Michigan Ross Jumps to No. 4 in the Princeton Review’s Annual Ranking of Graduate Schools for Entrepreneurship Studies
In the Princeton Review’s 16th annual ranking of graduate schools for entrepreneurship studies, the Ross School of Business earned the No. 4 spot, up one from last year, out of the nearly 300 schools surveyed by the publication.
To compile the list, the rankings considered more than 40 data points about the schools, according to the announcement recently released by the Princeton Review and Entrepreneur magazine. The areas assessed included entrepreneurship-related academic offerings; students and faculty involved in those offerings; number of companies started by alumni; variety of co-curricular entrepreneurship programs and competitions; and amount of scholarships and other financial aid for the study of entrepreneurship.
This latest ranking is another proof point that Michigan Ross is a great place to start or accelerate a business venture and learn entrepreneurial thinking to leverage in any career path. The school is home to the Zell Lurie Institute for Entrepreneurial Studies, which offers a wide range of entrepreneurship-focused courses, programs, and resources, and is located in Ann Arbor — both hotbeds for student innovators and professional entrepreneurs alike.
"The entrepreneurial ecosystem changes rapidly, especially as disruptive technologies continue to emerge at lightning speed. In turn, entrepreneurial offerings within the university must evolve and pivot to better prepare our graduate students," said Stewart Thornhill, executive director of the Zell Lurie Institute and Eugene Applebaum Professor of Entrepreneurial Studies at Michigan Ross. "The Zell Lurie Institute continues to introduce new programs and opportunities to further develop innovative leaders and future founders — delivering action-based learning experiences inside and outside the classroom with the opportunity to start, invest, and lead real ventures."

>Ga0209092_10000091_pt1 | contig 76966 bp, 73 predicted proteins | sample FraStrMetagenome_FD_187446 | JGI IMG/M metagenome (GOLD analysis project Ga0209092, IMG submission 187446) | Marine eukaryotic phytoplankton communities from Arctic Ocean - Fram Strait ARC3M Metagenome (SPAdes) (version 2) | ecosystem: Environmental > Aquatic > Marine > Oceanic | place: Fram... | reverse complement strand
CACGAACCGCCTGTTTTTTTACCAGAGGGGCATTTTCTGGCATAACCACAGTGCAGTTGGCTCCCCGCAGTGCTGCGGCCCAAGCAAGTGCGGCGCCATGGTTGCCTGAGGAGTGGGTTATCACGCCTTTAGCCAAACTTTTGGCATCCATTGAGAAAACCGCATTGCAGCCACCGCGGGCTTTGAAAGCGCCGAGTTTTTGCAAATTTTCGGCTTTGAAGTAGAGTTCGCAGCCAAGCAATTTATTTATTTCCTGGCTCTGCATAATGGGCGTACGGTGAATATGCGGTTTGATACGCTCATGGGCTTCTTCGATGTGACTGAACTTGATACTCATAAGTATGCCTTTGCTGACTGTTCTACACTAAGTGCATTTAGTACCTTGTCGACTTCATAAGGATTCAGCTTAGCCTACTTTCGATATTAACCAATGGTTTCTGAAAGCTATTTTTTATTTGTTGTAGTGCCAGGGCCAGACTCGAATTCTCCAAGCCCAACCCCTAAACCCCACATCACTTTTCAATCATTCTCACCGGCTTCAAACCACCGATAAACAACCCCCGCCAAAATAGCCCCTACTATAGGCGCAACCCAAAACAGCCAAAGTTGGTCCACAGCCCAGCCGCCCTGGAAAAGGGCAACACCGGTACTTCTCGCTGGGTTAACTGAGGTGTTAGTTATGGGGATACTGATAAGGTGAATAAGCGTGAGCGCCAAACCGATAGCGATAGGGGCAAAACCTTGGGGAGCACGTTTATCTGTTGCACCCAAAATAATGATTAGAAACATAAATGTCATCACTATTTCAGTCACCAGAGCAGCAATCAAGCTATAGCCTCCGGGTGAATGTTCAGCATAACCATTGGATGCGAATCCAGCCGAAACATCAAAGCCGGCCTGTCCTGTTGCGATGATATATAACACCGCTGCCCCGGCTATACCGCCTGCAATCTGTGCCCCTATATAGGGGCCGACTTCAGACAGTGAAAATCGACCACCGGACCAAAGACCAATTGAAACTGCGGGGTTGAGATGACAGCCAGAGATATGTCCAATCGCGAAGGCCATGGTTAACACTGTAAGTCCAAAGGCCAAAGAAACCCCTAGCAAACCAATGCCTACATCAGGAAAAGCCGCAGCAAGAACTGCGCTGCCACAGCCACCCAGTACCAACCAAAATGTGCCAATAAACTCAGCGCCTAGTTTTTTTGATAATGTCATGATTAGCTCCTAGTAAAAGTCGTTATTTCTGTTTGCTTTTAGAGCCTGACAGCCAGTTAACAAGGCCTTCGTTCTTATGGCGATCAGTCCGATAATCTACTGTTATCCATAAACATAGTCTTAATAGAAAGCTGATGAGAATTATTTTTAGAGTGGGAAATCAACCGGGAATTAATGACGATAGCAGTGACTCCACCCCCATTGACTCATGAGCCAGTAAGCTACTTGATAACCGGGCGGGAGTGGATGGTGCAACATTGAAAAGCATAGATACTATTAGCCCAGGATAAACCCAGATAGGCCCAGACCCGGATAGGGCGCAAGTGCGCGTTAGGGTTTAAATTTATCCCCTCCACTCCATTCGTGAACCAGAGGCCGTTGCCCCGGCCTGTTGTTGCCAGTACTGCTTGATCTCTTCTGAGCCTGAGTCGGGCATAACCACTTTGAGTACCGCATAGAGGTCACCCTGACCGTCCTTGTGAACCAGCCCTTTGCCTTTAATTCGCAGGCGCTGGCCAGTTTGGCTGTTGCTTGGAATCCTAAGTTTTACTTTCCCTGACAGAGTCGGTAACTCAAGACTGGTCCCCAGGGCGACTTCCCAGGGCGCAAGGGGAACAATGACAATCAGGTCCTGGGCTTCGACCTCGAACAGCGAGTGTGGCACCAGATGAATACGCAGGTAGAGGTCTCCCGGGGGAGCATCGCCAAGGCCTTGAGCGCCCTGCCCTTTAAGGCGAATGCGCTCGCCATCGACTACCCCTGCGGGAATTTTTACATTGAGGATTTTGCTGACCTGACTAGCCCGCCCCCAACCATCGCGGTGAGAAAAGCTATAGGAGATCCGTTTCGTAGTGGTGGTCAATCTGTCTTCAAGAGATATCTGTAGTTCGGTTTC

Those sentiments were shared in an Entrepreneur article about the rankings. The feature recognized how the University of Michigan's entrepreneurial mindset gives “graduate students an essential new way to perceive failure and opportunity, and helps orient them toward systems thinking,” which “helps to spark creativity and innovation inside and outside the classroom.”
New healthcare accelerator, +Impact Studio’s Founders Program, and flagship entrepreneurship programs underway
This year, Michigan Ross announced the launch of a new Pinkert Healthcare Accelerator with the goal of supporting needed healthcare innovation by helping students develop and launch their creative ideas for addressing major challenges facing the industry. The school’s +Impact Studio also welcomed six student-led ventures and entrepreneurs spanning equity, education, health/wellness, and entertainment as part of its Founders Program.
In addition, the release of Princeton Review’s ranking coincides with the kickoff of several of the Zell Lurie Insitute’s flagship programs: the Michigan Business Challenge, a multi-round business plan competition where U-M student teams have the opportunity to win cash prizes totaling over $100,000 across three tracks (impact, innovation, and invention); Michigan Investment Challenge, a venture capital investment competition in which students play the role of venture capitalists; and the pitch event for the Eugene Applebaum Dare to Dream grant program, which offers U-M students offers the chance to earn thousands in grants for their business plans.